On August 17th, 1982 the world’s first commercial music CD was pressed in Langenhagen, Germany at Polygram Pressing Operations, which had been established by Philips and Sony. This first CD was “The Visitors,” by ABBA, the Swedish pop band. Sadly though, the CD did not take the American streets by storm, as the CD player was not available on the consumer market until December of that year.
Don’t worry though, ABBA had already won Americans (and the rest of the world) over. For a few years the band was actually Sweden’s second largest money-making export (with Volvo at the top). Even today, the old folks who still know how to party showed up to watch the film version of the band’s musical, Mamma Mia!—which was the 5th grossing film in 2008. ABBA was even inducted into the Rock and Roll Hall of Fame in 2010…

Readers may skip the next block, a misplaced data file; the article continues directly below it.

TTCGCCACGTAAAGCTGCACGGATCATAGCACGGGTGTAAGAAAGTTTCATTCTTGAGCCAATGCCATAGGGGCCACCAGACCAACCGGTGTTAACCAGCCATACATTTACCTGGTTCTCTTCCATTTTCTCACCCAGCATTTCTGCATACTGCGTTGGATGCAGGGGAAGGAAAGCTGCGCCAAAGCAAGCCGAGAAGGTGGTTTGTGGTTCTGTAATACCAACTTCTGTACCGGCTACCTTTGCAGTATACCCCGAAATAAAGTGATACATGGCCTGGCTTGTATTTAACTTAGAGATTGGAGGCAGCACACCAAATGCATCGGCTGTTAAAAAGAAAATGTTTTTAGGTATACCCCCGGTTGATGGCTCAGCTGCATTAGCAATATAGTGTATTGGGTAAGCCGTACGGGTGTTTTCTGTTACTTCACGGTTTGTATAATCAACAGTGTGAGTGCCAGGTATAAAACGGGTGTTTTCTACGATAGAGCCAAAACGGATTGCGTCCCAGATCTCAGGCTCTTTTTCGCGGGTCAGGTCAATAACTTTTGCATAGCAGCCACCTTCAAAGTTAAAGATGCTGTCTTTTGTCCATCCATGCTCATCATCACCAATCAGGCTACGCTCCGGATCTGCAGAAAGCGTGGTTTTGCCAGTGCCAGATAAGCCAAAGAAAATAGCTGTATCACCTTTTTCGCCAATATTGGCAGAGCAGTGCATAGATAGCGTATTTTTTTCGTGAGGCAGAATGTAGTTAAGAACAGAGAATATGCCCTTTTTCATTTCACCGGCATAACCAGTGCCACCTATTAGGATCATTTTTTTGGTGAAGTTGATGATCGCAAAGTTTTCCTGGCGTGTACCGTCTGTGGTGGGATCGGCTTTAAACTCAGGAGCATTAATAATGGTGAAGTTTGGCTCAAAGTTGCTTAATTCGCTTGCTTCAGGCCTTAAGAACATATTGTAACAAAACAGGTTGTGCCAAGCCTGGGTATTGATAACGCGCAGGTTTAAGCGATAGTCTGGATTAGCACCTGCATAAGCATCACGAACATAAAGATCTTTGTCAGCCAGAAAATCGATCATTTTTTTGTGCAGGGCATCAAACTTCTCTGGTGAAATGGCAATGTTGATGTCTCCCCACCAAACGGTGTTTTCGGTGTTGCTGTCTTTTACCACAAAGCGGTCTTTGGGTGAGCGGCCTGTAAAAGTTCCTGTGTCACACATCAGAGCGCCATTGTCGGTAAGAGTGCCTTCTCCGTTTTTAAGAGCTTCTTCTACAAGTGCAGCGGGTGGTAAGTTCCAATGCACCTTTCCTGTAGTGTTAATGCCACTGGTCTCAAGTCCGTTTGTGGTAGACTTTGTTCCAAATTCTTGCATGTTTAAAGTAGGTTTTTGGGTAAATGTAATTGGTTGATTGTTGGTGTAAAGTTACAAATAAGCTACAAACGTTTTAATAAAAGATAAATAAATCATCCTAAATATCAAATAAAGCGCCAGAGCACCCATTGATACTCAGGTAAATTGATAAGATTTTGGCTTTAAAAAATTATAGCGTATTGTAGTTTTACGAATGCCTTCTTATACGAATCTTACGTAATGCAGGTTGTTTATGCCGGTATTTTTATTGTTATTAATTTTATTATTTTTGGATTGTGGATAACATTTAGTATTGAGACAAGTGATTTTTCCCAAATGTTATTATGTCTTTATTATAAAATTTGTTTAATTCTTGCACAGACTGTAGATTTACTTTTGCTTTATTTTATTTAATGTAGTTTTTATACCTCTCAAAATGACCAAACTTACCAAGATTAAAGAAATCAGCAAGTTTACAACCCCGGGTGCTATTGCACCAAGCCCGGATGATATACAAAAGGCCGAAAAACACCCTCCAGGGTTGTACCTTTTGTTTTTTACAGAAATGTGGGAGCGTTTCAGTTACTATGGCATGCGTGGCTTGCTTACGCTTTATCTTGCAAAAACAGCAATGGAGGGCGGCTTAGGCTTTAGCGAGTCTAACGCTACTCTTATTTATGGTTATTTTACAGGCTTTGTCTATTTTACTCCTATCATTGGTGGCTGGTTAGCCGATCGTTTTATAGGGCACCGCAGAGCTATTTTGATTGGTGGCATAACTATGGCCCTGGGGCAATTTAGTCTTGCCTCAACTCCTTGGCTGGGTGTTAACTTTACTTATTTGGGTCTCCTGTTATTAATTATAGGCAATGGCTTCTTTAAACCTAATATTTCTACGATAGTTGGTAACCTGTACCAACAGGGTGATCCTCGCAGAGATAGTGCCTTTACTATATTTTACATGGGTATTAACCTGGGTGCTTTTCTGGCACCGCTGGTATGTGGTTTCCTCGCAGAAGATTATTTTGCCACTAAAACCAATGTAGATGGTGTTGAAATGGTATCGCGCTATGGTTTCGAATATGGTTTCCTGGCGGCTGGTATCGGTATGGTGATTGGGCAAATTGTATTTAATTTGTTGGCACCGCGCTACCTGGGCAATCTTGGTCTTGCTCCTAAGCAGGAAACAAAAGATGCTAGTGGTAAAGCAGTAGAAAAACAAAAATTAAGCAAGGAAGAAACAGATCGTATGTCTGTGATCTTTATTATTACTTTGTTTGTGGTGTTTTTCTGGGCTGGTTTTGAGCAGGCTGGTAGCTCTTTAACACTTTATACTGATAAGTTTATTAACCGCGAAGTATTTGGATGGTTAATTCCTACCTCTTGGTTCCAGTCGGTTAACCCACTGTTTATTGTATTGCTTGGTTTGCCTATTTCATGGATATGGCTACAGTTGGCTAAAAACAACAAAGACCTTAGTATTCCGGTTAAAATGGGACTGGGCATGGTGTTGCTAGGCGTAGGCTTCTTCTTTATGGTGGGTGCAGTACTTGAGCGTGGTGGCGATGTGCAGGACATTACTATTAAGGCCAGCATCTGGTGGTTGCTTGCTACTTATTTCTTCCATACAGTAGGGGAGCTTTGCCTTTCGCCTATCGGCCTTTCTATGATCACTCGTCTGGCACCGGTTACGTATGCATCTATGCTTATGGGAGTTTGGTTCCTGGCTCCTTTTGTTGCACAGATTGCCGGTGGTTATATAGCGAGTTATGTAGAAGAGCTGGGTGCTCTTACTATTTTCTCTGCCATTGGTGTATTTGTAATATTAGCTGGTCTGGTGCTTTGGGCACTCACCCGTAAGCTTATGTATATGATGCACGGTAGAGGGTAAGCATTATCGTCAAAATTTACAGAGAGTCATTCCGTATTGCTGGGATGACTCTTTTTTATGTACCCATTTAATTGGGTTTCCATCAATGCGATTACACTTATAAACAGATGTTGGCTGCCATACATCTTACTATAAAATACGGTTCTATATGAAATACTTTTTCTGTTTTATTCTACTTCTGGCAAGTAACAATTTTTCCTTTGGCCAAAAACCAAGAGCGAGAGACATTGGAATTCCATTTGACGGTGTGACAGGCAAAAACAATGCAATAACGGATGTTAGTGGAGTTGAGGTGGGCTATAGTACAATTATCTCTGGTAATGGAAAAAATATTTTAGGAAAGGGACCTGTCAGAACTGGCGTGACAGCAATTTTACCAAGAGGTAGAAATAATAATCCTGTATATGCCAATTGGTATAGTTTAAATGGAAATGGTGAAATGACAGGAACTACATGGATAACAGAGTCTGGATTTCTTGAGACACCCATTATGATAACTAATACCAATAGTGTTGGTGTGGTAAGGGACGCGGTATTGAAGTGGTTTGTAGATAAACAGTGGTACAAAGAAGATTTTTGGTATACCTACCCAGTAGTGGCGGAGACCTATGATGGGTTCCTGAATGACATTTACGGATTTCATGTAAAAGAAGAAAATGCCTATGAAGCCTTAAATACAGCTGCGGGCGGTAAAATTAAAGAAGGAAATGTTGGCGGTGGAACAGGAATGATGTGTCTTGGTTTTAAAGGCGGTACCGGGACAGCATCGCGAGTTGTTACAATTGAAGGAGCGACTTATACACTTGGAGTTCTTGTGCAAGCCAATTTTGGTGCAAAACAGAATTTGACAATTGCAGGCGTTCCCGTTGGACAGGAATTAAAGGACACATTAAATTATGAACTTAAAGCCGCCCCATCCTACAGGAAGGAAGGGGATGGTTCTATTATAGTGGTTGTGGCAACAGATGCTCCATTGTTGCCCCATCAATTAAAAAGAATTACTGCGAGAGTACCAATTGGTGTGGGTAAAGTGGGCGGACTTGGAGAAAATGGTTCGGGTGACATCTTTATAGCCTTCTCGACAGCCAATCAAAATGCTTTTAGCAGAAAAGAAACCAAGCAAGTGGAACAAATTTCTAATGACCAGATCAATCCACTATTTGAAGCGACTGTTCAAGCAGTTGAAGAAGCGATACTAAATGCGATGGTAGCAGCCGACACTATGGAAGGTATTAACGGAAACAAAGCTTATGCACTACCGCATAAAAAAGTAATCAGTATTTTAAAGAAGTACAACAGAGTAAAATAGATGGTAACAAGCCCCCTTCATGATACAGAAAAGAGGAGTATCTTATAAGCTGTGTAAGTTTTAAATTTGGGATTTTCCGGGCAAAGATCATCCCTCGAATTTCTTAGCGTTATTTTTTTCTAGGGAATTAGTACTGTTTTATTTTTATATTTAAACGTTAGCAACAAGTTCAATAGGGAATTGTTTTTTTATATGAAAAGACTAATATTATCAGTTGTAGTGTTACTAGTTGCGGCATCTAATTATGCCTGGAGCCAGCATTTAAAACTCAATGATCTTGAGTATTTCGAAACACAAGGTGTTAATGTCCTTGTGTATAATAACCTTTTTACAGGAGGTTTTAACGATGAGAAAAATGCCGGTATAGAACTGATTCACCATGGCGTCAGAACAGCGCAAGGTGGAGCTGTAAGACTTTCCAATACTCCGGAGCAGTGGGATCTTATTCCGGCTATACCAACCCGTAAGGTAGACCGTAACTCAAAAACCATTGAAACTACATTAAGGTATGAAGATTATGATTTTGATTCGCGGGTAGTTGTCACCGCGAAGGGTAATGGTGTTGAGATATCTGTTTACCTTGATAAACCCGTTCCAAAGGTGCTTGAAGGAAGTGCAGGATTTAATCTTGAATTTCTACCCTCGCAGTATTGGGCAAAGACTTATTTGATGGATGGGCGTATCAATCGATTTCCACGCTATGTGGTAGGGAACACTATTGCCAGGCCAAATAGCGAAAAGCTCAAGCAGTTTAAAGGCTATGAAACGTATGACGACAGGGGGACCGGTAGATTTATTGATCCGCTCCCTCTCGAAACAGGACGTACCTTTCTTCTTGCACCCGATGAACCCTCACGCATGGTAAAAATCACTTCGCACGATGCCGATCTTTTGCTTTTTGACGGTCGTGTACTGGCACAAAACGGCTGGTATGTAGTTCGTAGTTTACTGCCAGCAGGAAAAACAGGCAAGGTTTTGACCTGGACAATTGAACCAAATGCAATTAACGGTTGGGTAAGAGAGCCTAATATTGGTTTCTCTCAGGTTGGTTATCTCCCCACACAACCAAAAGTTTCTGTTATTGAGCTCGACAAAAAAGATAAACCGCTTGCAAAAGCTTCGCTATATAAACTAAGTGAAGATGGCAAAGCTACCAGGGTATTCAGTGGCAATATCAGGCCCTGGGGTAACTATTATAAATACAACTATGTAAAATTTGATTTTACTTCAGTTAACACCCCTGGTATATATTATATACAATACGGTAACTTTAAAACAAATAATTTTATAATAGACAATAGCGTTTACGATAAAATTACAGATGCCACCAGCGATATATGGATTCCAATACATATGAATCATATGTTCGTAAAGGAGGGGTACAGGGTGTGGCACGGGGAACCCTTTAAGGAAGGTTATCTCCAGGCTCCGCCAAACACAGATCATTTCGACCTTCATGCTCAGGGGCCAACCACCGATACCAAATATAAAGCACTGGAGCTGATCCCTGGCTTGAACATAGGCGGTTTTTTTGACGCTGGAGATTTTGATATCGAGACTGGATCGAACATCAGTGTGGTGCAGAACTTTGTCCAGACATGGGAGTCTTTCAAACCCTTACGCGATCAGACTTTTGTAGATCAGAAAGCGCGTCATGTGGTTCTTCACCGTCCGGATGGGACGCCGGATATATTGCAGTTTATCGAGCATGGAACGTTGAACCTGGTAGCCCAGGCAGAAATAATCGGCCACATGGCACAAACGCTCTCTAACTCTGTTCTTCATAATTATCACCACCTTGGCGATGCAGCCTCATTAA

This is obviously proof that rock ‘n roll is dead, because inducing ABBA into the hall of fame is like sending a preschooler to play in a mosh pit.
Where was I?
The making of that first CD (and player)—the project was a collaborative effort between Sony and Phillips. It took a large team of people from both companies to turn the idea into a reality. The first CD player, the Sony CDP 101, was released with Billy Joel’s “52nd Street.” The massive beast retailed for around $900. Understandably, the technology was not widely adopted for many years.
That’s not to say it didn’t have a massive impact on the way the world listened to music. Check out this news report dating from just a couple years after the CDP 101 hit the market. Watch out for the level of hair awesomeness, though. It could reach through your computer screen and eat you.
This CDP 101 is still alive and kicking, today!